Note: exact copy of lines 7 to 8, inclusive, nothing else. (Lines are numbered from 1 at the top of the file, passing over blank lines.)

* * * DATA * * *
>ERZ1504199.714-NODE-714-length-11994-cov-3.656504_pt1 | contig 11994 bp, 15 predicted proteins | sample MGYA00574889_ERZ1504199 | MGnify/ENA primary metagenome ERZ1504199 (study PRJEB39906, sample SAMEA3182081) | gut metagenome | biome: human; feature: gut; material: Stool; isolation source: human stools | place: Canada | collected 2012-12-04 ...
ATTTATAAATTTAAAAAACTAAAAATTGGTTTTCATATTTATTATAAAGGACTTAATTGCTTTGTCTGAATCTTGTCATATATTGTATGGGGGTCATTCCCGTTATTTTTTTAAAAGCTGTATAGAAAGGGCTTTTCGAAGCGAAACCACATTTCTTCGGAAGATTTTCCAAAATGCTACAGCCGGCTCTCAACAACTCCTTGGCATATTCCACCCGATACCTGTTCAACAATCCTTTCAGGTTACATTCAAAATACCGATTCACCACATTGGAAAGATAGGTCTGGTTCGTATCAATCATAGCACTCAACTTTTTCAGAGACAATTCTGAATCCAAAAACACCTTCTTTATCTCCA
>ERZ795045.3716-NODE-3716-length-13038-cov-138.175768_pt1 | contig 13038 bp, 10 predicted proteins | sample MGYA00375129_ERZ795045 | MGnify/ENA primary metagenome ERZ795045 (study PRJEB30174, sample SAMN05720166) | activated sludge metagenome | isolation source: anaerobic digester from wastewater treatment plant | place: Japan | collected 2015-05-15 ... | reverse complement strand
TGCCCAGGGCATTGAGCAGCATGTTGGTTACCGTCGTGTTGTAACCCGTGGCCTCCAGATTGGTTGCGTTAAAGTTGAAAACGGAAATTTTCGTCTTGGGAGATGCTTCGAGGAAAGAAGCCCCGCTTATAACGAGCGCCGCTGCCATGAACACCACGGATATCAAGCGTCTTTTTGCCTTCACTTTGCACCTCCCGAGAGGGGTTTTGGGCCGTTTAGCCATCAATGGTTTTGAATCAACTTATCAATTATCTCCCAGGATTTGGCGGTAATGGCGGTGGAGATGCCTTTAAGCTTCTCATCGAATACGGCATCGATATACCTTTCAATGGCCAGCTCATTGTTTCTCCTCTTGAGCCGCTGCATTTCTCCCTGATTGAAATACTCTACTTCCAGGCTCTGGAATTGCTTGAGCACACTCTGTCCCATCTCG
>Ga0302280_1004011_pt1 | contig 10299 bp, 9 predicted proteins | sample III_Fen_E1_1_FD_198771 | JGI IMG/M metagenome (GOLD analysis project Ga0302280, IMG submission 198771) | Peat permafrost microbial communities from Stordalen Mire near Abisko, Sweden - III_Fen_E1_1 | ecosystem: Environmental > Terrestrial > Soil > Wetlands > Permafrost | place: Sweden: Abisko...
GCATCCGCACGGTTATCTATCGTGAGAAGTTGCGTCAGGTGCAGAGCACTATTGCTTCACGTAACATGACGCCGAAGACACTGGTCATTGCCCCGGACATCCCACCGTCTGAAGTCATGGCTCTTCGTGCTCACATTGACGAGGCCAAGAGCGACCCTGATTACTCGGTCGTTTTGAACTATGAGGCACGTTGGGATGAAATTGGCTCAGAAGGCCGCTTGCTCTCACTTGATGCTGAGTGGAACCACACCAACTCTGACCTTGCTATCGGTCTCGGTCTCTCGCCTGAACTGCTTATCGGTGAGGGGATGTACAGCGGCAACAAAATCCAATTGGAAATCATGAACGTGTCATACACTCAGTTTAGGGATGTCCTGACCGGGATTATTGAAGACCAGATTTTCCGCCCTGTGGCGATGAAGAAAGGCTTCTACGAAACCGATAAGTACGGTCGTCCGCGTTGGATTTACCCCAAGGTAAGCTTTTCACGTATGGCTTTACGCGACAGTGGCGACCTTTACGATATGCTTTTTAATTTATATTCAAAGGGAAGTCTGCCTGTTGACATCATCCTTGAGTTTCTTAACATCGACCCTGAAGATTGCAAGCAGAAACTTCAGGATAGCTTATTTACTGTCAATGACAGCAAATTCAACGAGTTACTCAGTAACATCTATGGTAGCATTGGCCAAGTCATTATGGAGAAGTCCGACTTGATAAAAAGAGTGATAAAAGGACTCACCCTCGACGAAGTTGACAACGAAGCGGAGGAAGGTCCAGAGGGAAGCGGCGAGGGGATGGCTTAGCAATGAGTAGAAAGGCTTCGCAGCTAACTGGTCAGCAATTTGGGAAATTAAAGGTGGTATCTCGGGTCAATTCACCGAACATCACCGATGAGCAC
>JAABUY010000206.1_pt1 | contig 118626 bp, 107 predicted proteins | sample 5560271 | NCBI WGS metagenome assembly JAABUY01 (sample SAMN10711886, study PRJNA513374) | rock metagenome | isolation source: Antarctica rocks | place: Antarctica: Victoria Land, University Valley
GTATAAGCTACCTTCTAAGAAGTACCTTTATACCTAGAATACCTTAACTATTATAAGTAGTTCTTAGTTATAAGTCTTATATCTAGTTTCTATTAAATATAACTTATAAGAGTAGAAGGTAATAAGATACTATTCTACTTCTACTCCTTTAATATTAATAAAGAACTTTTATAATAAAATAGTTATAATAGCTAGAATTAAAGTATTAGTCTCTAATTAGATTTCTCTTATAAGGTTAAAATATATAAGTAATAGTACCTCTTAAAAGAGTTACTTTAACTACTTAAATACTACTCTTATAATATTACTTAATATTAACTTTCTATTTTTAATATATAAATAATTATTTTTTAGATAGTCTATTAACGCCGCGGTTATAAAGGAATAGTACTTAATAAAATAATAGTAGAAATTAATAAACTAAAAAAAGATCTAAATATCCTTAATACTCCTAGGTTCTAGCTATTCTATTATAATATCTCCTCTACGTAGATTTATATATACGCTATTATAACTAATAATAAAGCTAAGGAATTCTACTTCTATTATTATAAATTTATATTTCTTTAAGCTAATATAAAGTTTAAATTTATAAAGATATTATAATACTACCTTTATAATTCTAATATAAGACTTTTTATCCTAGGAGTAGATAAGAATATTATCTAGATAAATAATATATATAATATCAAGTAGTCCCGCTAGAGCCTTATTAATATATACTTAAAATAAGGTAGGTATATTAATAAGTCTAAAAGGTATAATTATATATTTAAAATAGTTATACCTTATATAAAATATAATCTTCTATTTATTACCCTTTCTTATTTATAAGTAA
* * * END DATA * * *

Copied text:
>JAABUY010000206.1_pt1 | contig 118626 bp, 107 predicted proteins | sample 5560271 | NCBI WGS metagenome assembly JAABUY01 (sample SAMN10711886, study PRJNA513374) | rock metagenome | isolation source: Antarctica rocks | place: Antarctica: Victoria Land, University Valley
GTATAAGCTACCTTCTAAGAAGTACCTTTATACCTAGAATACCTTAACTATTATAAGTAGTTCTTAGTTATAAGTCTTATATCTAGTTTCTATTAAATATAACTTATAAGAGTAGAAGGTAATAAGATACTATTCTACTTCTACTCCTTTAATATTAATAAAGAACTTTTATAATAAAATAGTTATAATAGCTAGAATTAAAGTATTAGTCTCTAATTAGATTTCTCTTATAAGGTTAAAATATATAAGTAATAGTACCTCTTAAAAGAGTTACTTTAACTACTTAAATACTACTCTTATAATATTACTTAATATTAACTTTCTATTTTTAATATATAAATAATTATTTTTTAGATAGTCTATTAACGCCGCGGTTATAAAGGAATAGTACTTAATAAAATAATAGTAGAAATTAATAAACTAAAAAAAGATCTAAATATCCTTAATACTCCTAGGTTCTAGCTATTCTATTATAATATCTCCTCTACGTAGATTTATATATACGCTATTATAACTAATAATAAAGCTAAGGAATTCTACTTCTATTATTATAAATTTATATTTCTTTAAGCTAATATAAAGTTTAAATTTATAAAGATATTATAATACTACCTTTATAATTCTAATATAAGACTTTTTATCCTAGGAGTAGATAAGAATATTATCTAGATAAATAATATATATAATATCAAGTAGTCCCGCTAGAGCCTTATTAATATATACTTAAAATAAGGTAGGTATATTAATAAGTCTAAAAGGTATAATTATATATTTAAAATAGTTATACCTTATATAAAATATAATCTTCTATTTATTACCCTTTCTTATTTATAAGTAA